Tuesday, February 19, 2008

"Esther Stories" Peter Orner

Orner, Peter. Esther Stories. New York, New York: Houghton Mifflin Books, 2001.

The short stories that Pete Orner tells in Esther Stories are varied; but each are effectively told with the same raw emotion and reality that one can easily identify with. The characters in Orner’s short story all long for something more. Orner’s complex characters were written with such honesty and substance that they come off as people the reader could possibly know or meet.

In Orner’s first piece, “Initials Etched on a Dining Room Table, Lockeport, Nova Scotia,” he does not necessarily write about the girl who carved her initials into the wood of the table that “had always been too good to eat on.” Instead, he writes about the disturbance that the cod fisherman and his wife had suffered wondering who this girl was and why she did it. She was in their home, sent to clean, but she left far more of a lasting impression on this couple whom was childless and only had each other. Orner relates these characters not by their present situation, but more from a situation that had occurred years prior. This girl who carved RGL into their table haunts the lonesome personas of the sea captain and his wife. Orner doesn’t tell the reader the story of this girl who was probably haunted by her own demons; he tells the reader of the fisherman and his wife and their life after RGL was permanently scarred into it. Orner’s use of descriptive language allows the reader to enter into their lives. He effectively connects the reader in this very first story and asks them to understand these people for who they are, but at the same time he pulls the reader away after only two and three-fourths of a page. The reader does not need more from Orner, because he has already given the story for what it should be told.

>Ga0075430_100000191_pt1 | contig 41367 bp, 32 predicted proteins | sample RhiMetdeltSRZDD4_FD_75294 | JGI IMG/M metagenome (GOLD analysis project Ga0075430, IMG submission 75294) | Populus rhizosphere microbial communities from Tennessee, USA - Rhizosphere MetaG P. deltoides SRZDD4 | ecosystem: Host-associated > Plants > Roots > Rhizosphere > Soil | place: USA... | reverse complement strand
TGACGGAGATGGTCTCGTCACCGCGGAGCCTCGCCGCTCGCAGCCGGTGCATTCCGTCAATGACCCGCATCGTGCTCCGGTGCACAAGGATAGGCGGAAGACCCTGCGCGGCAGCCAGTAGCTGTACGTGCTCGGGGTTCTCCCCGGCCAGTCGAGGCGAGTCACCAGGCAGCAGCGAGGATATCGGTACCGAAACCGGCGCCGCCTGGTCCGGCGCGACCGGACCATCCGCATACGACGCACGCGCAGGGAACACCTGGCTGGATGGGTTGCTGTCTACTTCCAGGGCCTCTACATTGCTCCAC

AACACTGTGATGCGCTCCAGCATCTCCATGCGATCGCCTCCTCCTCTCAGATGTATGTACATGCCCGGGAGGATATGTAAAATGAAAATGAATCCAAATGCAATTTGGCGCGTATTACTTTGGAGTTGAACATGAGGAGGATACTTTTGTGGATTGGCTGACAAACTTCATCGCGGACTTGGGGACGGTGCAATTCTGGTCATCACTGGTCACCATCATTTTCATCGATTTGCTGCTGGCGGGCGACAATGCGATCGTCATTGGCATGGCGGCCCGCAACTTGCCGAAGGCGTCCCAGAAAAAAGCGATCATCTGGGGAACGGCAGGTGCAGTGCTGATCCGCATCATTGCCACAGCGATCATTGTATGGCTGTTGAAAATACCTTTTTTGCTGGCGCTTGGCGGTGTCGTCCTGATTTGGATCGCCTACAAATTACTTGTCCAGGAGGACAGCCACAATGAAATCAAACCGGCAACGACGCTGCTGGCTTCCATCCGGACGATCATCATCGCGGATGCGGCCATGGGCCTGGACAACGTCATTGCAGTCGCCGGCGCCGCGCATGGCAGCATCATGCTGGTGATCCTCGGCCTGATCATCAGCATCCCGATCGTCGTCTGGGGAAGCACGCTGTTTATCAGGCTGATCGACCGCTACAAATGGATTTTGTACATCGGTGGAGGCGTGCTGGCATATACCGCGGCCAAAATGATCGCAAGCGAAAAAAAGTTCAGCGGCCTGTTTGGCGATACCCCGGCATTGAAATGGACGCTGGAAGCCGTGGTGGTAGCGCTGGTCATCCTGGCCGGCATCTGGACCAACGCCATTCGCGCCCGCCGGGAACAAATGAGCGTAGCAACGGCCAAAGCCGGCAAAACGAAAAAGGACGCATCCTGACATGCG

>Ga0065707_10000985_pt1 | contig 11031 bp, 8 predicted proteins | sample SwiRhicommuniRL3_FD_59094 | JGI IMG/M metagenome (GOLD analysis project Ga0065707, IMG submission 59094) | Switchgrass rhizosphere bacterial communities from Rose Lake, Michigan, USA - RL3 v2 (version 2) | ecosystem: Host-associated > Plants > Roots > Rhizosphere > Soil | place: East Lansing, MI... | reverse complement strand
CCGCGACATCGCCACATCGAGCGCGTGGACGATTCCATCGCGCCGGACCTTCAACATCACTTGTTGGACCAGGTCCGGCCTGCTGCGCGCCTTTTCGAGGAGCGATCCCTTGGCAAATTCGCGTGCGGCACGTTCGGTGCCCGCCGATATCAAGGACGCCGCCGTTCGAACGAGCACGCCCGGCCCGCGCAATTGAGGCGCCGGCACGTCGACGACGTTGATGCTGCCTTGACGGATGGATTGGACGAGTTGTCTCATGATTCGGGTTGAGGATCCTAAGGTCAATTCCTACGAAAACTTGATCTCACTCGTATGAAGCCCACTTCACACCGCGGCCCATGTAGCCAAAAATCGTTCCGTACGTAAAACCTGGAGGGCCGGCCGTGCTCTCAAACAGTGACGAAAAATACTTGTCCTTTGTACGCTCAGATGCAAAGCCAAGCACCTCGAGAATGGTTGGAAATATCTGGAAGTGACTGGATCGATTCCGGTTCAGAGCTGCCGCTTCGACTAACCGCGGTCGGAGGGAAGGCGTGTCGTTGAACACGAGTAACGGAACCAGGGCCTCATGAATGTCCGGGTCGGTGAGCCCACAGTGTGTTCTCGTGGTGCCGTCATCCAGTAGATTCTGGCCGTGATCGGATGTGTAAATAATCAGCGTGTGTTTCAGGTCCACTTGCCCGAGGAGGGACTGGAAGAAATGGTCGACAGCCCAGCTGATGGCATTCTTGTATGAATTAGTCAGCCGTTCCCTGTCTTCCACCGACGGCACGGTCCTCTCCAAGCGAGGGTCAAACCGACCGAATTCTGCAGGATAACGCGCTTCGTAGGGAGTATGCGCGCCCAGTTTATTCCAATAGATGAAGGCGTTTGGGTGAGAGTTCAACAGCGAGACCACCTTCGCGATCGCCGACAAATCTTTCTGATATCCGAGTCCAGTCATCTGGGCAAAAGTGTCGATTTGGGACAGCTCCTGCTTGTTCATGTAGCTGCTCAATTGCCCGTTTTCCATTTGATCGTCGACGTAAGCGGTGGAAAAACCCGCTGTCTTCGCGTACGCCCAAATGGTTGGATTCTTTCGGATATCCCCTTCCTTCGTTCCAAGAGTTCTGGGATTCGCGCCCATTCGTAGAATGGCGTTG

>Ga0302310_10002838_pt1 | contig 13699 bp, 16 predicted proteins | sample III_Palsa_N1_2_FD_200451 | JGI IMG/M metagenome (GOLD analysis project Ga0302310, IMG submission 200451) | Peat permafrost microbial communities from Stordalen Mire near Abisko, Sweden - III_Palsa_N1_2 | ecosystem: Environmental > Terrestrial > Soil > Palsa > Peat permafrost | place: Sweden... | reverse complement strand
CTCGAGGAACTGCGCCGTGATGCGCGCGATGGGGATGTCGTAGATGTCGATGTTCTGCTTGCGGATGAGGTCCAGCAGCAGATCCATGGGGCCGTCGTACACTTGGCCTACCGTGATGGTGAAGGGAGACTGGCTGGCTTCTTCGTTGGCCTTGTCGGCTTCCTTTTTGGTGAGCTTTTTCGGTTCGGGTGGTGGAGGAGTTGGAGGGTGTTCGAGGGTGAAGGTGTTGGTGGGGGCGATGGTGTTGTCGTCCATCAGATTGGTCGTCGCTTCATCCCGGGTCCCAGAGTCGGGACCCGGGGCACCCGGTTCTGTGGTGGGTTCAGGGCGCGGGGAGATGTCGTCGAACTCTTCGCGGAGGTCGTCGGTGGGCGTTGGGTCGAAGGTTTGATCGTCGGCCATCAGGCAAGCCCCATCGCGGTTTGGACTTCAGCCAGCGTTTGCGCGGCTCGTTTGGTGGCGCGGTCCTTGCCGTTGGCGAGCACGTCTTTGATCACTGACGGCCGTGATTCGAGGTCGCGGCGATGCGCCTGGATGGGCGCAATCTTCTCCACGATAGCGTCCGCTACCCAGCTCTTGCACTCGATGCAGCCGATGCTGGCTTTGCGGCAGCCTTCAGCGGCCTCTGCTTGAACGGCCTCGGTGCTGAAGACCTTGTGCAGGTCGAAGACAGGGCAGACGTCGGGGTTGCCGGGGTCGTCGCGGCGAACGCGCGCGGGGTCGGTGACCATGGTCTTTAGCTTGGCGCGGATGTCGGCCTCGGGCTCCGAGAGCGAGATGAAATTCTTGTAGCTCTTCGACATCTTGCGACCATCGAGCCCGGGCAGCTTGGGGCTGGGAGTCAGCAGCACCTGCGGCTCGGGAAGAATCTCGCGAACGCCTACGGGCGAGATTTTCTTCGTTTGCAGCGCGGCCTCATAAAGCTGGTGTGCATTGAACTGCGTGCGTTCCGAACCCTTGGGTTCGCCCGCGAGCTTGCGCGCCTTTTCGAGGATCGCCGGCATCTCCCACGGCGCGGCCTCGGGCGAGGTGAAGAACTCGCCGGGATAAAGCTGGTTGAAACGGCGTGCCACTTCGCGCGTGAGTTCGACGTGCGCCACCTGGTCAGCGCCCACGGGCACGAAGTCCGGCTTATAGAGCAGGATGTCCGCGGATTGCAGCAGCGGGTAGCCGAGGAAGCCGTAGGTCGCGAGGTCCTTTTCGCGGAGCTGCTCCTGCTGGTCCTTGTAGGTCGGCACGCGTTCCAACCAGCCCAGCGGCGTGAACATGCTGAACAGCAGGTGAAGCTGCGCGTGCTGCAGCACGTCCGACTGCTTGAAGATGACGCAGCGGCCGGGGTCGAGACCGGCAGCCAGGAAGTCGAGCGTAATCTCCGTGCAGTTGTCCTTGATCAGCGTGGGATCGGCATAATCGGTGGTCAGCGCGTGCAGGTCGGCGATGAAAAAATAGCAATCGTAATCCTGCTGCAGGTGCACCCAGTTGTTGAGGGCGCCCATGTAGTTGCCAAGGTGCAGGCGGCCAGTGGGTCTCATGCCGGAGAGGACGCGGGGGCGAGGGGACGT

With the selection “Pile of Clothes,” Orner again achieves a story that revolves around past events that shape the characters future. The Landlord, by name, is required to empty out the apartment of the older lady who lived above him. When he goes to do so, he is faced with an immense amount of clothing left by this old woman. He did not really know this woman, and he hardly spoke to her, but her death destroyed what was left of his life. Orner correlates the loneliness felt from the landlord in a way that the reader wished that he had connected with the older lady before she passed as much as he did. Orner uses clothes to represent the life of this woman. Clothing does not carry any life or movement, unless someone wears them. Then, it is the life of the wearer that clothing embodies. When someone passes, the life and the spirit of them are gone from their bodies, but in some people’s eyes they remain in their clothes. The act of removing the clothing is what drives the plot line, if there really is one. Orner’s character attempts to be okay with his solitude, but it is the older lady who is keeping him sane. This longing behavior for something that the landlord never really knew strikes the reader. The people we meet and the people we get to know all leave an impression on us. When these people are gone, what is left? For the landlord, a pile of clothes is what is left of a life and people he once knew.